Scientists say ice may fizz and bubble like champagne when floating in outer space

October 5, 2017 by  
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A group of scientists now believe that ice fizzes and bubbles like champagne when floating in outer space . This discovery was made when researchers at Hokkaido University in Sapporo, Japan first created a mixture of three substances commonly found on comets and interstellar clouds from which stars form: water, ammonia, and methanol. Next, the team exposed this mixture to ultraviolet radiation to imitate the harsh environment beyond the atmosphere. As the ice temperature increased to -213 degrees Celsius, it started to crack, but at only five degrees beyond, bubbles began to form and pop within the ice. This bubbling ceased when the ice warmed to -123 degrees Celsius, and returned to its fully solid form. When the experiment was repeated under different circumstances, the ice’s behavior changed substantially. There were fewer bubbles in ice with less amounts of ammonia and methanol; without UV radiation, there were no bubbles at all. When exposed to radiation, the scientists noticed an increase in hydrogen gas. This suggests that the ice bubbles are formed by hydrogen, which had split off from the methane and ammonia molecules under radiation. In addition to its unusual bubbling, space ice also assumes the viscous quality of refrigerated honey at temperatures between ?185° C and ?161° C. Related: New NASA discovery hints at water elsewhere in the solar system Previous experiments, such as those conducted by Cornelia Meinert of the University Nice Sophia Antipolis in France and her colleagues, have shown that irradiated ice contains a large amount of organic molecules, including ribose, an essential ingredient in DNA . Previously, skeptics of life within space argued that the complex molecules essential for life may have been contamination. “Now [these new results are] helping us argue that at this very low temperature, the small precursor molecules can actually react with each other,” said Meinert, who was not involved in the new experiment. “This is supporting the idea that all these organic molecules can form in the ice, and might also be present in comets.” Via Science News Images via Hubble ESA/Flickr and Science News

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Scientists say ice may fizz and bubble like champagne when floating in outer space

New 35-acre public park brings ‘wild urbanism’ to Moscow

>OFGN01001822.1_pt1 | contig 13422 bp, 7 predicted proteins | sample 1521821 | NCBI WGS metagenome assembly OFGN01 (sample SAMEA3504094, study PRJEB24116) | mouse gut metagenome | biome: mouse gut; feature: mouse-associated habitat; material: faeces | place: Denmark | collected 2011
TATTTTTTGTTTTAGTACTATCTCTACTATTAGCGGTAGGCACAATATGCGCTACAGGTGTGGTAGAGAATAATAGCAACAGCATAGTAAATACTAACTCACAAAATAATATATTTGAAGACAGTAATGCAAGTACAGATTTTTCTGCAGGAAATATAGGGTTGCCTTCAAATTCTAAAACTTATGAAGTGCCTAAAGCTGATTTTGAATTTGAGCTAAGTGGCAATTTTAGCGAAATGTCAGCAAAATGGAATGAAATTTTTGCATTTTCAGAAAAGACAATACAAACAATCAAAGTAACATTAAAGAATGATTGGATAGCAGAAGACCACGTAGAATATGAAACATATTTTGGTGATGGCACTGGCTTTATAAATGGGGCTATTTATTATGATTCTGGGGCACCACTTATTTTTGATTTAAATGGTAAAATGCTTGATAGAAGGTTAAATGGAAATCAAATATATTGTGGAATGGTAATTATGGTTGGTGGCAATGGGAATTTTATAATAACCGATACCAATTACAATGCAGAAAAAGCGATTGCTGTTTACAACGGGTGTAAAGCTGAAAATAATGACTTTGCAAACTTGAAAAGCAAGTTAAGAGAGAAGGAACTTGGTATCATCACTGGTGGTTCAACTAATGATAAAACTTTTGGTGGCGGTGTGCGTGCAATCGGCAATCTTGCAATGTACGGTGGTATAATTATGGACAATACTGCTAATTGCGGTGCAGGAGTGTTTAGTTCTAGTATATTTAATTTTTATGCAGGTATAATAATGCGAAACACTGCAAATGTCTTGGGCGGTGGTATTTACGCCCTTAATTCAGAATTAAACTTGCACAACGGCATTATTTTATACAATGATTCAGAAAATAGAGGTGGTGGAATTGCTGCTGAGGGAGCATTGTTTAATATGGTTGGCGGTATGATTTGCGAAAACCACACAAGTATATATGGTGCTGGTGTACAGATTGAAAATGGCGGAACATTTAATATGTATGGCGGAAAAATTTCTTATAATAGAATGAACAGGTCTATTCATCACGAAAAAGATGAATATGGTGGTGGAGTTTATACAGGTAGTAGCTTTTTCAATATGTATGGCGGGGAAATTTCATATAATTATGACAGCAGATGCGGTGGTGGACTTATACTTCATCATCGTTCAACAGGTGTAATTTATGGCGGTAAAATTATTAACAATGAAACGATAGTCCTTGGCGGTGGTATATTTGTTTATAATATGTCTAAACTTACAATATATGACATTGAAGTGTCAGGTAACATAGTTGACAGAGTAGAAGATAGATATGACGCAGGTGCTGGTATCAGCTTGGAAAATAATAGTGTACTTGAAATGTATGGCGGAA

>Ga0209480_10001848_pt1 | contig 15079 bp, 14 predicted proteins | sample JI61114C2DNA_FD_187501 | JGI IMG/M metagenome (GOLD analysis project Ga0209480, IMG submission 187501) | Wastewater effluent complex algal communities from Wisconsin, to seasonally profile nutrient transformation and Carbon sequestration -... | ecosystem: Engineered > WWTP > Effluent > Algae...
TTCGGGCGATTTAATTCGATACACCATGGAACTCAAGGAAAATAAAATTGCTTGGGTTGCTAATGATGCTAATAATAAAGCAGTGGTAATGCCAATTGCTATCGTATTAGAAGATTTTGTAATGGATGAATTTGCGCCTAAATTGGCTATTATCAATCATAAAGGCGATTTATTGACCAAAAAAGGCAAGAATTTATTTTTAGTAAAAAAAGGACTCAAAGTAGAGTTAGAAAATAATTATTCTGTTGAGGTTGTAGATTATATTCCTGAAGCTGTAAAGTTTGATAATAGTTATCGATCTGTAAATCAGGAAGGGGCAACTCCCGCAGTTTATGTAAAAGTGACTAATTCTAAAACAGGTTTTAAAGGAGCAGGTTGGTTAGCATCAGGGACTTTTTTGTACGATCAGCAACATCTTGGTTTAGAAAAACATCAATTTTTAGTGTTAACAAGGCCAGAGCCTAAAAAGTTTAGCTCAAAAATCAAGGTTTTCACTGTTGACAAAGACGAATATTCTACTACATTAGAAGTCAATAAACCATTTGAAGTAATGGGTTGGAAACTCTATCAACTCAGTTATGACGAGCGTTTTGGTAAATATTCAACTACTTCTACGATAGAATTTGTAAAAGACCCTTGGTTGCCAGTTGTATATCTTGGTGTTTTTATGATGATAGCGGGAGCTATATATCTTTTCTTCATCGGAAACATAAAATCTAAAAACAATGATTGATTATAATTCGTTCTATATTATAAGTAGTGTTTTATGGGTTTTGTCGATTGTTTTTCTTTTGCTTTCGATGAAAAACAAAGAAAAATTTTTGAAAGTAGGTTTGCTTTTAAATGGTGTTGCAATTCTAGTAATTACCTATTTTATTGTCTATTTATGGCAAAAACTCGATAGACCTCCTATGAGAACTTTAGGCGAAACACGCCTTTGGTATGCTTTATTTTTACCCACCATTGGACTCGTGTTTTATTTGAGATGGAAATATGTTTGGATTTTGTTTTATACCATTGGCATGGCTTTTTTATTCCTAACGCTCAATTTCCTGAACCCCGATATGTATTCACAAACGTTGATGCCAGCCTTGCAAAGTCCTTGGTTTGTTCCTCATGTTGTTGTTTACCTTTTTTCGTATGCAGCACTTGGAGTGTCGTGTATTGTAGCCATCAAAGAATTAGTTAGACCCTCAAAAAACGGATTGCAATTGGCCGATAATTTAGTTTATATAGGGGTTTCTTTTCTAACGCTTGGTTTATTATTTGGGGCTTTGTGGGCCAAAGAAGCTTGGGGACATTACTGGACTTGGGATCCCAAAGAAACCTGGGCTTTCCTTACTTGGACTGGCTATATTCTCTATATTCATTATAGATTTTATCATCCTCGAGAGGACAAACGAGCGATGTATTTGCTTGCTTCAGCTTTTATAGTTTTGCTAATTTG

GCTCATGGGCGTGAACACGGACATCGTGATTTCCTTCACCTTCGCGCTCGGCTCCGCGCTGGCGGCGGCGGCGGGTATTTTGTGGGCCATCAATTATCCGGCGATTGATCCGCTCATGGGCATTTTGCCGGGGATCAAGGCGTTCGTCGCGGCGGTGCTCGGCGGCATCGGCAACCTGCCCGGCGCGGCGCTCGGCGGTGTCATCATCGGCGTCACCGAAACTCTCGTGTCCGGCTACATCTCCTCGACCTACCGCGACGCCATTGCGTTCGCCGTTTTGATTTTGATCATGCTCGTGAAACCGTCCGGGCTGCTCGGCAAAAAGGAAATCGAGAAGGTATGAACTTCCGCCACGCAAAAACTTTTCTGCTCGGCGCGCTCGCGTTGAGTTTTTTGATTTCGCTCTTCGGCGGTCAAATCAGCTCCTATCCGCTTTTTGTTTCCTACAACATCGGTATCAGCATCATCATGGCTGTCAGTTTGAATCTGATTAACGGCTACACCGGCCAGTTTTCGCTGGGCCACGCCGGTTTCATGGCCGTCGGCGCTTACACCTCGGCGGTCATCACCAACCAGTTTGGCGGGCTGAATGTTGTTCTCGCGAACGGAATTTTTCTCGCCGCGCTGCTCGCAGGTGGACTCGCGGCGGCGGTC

October 5, 2017 by  
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If you’re looking for urban wilderness, it might be time to visit Moscow. Diller Scofidio + Renfro won a competition in 2013 to design Moscow’s first new public park in 50 years . Now, the New York architecture firm has just opened Zaryadye Park, a markedly wild, pathless green space that includes various augmented microclimates to mimic various parts of Russia, including steppes, forests, wetlands, and even tundra. Located in a former commercial part of Moscow just next to Red Square, the creation of the 35-acre park is part of a major push by the city to improve and increase local green space. Commissioned by Moscow Chief Architect, Sergey Kuznetsov, the innovative park design by Diller Scofidio + Renfro includes a number of unique features that stand out from traditional Russian parks. Related: Diller Scofidio + Renfro’s Elizabeth Diller is working on an opera for the High Line In contrast to the city’s highly landscaped and symmetrical parks, Zaryadye’s design embraces a notable wild side that avoids the typical designated zones found in most parks. Free from paved walking trails, the entire surface of the new park is open green space , with grey paving stones that surround the perimeter. According to the architects, the “wild” green space was a strategic design meant to encourage complete freedom of movement – offering an “unscripted park experience” for visitors. “It is a park for Russia made from Russia…it samples the natures of Russia and merges them with the city, to become a design that could only happen here. It embodies a wild urbanism, a place where architecture and landscape are one,” explains architect, Charles Renfro. The interior is planted with native flora, which is used to create a replica of the country’s four major microclimates : steppes, forests, wetlands, and tundra. Using temperature control systems as well as daylight simulation and wind elimination, the augmented climates allow locals to use the park all year long. Open hills in wintertime become fun sledding hills and five pavilions allow for shaded shelter among the green space. There are also two amphitheaters and a philharmonic concert hall. + Diller Scofidio + Renfro Via Archdaily Images via Philippe Ruault and Diller Scofidio + Renfro

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New 35-acre public park brings ‘wild urbanism’ to Moscow

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